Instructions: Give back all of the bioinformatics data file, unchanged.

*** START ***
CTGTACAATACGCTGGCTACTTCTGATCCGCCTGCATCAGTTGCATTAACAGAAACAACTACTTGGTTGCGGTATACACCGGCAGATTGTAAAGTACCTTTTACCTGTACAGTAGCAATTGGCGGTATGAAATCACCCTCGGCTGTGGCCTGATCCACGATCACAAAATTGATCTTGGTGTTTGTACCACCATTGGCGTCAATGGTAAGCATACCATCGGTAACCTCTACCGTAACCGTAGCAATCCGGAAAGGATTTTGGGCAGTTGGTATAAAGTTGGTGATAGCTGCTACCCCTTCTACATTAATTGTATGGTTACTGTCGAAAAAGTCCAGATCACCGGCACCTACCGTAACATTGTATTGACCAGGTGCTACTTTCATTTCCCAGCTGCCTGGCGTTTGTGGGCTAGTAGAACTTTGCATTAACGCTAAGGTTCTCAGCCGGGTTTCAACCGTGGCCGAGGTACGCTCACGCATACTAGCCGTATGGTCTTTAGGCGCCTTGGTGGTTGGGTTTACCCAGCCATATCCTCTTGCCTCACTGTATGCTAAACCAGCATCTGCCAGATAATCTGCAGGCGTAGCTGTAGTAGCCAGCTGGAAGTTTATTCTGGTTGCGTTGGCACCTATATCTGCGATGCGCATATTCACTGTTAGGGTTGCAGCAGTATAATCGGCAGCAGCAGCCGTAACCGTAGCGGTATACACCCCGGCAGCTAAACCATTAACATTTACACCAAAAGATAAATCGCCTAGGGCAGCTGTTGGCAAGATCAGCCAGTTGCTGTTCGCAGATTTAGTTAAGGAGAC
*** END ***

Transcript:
CTGTACAATACGCTGGCTACTTCTGATCCGCCTGCATCAGTTGCATTAACAGAAACAACTACTTGGTTGCGGTATACACCGGCAGATTGTAAAGTACCTTTTACCTGTACAGTAGCAATTGGCGGTATGAAATCACCCTCGGCTGTGGCCTGATCCACGATCACAAAATTGATCTTGGTGTTTGTACCACCATTGGCGTCAATGGTAAGCATACCATCGGTAACCTCTACCGTAACCGTAGCAATCCGGAAAGGATTTTGGGCAGTTGGTATAAAGTTGGTGATAGCTGCTACCCCTTCTACATTAATTGTATGGTTACTGTCGAAAAAGTCCAGATCACCGGCACCTACCGTAACATTGTATTGACCAGGTGCTACTTTCATTTCCCAGCTGCCTGGCGTTTGTGGGCTAGTAGAACTTTGCATTAACGCTAAGGTTCTCAGCCGGGTTTCAACCGTGGCCGAGGTACGCTCACGCATACTAGCCGTATGGTCTTTAGGCGCCTTGGTGGTTGGGTTTACCCAGCCATATCCTCTTGCCTCACTGTATGCTAAACCAGCATCTGCCAGATAATCTGCAGGCGTAGCTGTAGTAGCCAGCTGGAAGTTTATTCTGGTTGCGTTGGCACCTATATCTGCGATGCGCATATTCACTGTTAGGGTTGCAGCAGTATAATCGGCAGCAGCAGCCGTAACCGTAGCGGTATACACCCCGGCAGCTAAACCATTAACATTTACACCAAAAGATAAATCGCCTAGGGCAGCTGTTGGCAAGATCAGCCAGTTGCTGTTCGCAGATTTAGTTAAGGAGAC